by Wm. A. Little
Although he never held a church organist job, never taught an organ student, and only gave one public organ recital in Germany, Felix Mendelssohn was considered one of the finest organists in his lifetime. For this first historical-critical study to explore the organ's impact on the life of the composer, author Little writes that the purpose is threefold: "to place Mendelssohn within the context of his time in terms of the organ, to explore the role of the organ in Mendelssohn's life and career, and to examine his entire uvre for the organ."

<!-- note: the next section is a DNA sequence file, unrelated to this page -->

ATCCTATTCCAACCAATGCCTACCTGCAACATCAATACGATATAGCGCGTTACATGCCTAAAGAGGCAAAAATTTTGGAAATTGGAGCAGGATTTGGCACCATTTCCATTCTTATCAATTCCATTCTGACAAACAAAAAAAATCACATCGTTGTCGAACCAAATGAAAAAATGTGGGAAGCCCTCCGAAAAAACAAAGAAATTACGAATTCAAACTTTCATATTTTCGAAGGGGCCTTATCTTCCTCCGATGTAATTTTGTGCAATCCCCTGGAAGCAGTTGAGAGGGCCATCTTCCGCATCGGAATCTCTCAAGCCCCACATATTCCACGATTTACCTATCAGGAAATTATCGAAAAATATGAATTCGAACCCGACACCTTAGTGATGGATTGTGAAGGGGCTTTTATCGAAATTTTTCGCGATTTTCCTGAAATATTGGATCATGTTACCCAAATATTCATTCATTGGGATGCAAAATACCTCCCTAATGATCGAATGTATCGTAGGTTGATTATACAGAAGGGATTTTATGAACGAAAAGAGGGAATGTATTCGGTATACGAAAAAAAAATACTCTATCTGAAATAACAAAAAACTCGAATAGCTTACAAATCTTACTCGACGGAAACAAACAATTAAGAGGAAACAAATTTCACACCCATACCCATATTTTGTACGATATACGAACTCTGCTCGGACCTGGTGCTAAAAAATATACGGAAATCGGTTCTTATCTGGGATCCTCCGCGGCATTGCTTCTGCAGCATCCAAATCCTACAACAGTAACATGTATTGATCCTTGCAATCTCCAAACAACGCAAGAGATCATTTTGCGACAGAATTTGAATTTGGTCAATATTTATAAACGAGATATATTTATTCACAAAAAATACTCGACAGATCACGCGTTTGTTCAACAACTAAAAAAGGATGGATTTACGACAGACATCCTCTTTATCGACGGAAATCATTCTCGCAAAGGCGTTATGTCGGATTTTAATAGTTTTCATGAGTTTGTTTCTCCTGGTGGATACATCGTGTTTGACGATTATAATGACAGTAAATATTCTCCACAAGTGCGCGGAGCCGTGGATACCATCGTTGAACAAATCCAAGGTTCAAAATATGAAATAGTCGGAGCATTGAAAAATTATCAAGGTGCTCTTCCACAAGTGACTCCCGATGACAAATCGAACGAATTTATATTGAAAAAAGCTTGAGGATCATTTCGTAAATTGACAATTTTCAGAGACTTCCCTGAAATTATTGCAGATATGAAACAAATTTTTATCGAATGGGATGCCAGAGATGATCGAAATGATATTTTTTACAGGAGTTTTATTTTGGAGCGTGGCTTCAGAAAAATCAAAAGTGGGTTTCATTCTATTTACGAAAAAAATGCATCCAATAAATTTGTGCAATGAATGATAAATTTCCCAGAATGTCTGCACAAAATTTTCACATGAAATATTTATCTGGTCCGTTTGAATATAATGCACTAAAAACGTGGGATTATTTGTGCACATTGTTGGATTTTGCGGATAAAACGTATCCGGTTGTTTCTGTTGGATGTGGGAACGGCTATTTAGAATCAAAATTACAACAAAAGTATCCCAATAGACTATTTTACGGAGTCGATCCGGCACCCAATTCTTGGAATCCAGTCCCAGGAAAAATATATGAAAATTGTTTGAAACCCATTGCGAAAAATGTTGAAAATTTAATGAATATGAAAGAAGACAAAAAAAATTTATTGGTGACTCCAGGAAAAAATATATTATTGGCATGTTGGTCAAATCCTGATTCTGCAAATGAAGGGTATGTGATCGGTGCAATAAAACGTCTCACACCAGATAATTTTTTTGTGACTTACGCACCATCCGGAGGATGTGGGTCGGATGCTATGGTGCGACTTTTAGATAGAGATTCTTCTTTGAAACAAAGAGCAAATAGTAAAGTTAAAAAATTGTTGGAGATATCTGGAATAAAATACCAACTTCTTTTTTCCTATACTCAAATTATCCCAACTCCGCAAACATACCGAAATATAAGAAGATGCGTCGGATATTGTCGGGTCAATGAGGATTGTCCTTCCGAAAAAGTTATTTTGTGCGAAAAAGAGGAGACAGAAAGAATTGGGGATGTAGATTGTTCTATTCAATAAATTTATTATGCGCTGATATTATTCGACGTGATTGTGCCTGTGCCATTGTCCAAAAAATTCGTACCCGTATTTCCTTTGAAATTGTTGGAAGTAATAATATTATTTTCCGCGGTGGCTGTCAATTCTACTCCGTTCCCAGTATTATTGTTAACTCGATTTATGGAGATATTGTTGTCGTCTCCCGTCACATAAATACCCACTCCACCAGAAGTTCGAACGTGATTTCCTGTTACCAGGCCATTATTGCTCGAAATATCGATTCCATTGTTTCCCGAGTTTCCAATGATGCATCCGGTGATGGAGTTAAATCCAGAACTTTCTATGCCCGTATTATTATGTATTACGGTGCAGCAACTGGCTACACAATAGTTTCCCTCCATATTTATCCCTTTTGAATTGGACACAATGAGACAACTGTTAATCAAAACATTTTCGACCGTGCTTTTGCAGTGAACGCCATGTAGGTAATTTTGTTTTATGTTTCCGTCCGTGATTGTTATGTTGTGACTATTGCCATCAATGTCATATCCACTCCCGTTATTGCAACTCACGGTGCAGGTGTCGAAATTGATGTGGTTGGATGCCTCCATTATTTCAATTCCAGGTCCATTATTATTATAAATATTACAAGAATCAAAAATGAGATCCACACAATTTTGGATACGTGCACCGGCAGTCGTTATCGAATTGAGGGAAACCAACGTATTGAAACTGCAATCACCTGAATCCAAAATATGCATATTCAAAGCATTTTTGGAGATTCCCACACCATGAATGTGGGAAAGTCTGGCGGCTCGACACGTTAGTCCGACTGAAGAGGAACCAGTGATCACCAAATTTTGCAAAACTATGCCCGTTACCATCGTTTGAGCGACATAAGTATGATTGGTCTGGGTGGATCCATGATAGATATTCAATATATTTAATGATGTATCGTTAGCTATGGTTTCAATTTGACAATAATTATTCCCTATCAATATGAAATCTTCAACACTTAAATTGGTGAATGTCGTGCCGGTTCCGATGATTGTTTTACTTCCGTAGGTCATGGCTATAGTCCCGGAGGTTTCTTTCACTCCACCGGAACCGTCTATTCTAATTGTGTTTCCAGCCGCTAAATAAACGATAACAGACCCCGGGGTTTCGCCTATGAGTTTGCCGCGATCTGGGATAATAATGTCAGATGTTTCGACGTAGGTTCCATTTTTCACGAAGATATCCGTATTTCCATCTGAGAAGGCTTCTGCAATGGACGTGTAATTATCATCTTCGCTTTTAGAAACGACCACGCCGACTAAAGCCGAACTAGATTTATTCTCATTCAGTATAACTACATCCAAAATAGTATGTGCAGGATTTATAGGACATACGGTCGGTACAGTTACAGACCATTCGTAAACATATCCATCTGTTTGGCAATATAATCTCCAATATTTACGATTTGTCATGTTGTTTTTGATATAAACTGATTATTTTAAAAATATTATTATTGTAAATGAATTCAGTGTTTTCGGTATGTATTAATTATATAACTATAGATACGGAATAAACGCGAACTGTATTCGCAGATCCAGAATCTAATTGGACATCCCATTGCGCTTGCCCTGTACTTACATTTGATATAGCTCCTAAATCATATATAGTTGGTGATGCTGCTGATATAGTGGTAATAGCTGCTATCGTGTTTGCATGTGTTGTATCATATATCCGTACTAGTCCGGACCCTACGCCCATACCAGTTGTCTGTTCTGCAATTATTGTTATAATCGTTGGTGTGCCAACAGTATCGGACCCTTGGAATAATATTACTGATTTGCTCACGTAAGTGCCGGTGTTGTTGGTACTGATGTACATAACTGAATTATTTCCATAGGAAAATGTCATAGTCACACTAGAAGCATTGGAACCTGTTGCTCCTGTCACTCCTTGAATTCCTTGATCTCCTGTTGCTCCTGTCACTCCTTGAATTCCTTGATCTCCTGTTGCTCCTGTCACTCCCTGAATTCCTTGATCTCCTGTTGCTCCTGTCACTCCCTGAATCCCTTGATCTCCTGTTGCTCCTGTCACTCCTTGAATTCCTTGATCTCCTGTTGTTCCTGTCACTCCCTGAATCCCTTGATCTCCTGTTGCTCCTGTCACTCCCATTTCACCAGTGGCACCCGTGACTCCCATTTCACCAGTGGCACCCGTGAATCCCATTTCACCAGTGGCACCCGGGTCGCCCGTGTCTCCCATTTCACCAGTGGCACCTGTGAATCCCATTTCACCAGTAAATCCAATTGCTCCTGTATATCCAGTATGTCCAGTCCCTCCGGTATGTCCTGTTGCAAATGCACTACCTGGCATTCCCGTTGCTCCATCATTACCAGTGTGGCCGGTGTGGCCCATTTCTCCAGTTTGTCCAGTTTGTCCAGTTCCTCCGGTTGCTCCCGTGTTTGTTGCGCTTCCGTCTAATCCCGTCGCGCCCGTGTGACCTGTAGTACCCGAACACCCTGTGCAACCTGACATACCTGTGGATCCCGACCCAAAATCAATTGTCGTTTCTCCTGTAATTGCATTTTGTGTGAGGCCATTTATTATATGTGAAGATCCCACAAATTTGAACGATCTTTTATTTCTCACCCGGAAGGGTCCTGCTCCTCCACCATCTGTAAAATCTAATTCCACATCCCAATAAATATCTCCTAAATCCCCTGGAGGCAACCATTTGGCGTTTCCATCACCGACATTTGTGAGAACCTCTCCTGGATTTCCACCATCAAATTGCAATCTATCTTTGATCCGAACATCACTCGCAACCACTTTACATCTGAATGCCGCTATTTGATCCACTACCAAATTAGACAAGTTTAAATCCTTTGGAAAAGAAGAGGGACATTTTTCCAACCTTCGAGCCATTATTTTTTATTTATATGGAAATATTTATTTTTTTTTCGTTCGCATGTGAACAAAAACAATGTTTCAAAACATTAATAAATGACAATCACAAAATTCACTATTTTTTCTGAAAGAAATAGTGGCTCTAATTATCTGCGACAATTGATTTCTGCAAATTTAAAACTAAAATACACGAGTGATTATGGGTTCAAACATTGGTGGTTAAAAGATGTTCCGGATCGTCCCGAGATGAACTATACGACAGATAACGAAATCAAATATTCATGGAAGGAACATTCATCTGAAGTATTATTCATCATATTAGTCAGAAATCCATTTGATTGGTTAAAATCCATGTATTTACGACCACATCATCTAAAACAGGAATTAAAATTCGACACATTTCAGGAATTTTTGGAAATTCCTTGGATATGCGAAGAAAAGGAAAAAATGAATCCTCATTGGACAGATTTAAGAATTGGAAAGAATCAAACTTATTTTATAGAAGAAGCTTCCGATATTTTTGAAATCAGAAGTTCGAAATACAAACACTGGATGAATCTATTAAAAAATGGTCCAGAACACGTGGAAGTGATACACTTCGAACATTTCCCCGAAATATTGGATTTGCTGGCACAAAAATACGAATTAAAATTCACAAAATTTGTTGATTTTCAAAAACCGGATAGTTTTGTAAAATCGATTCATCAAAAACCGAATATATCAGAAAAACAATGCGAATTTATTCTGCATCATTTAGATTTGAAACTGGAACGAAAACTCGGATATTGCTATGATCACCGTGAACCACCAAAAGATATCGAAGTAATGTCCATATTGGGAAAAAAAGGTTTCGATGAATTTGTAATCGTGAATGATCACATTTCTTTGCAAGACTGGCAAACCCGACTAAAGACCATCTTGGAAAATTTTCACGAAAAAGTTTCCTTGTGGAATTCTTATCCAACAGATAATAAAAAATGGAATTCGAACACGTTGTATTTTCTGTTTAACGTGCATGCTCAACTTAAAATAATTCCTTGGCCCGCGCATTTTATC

Writes Mendelssohn scholar R. Larry Todd: "Likely the final word on Mendelssohn and the organ... An authoritative survey of the composer's complex relationship to the instrument and the music he wrote for it."
Published by Oxford University Press. 486 pages, hardbound.
Quoted from the book jacket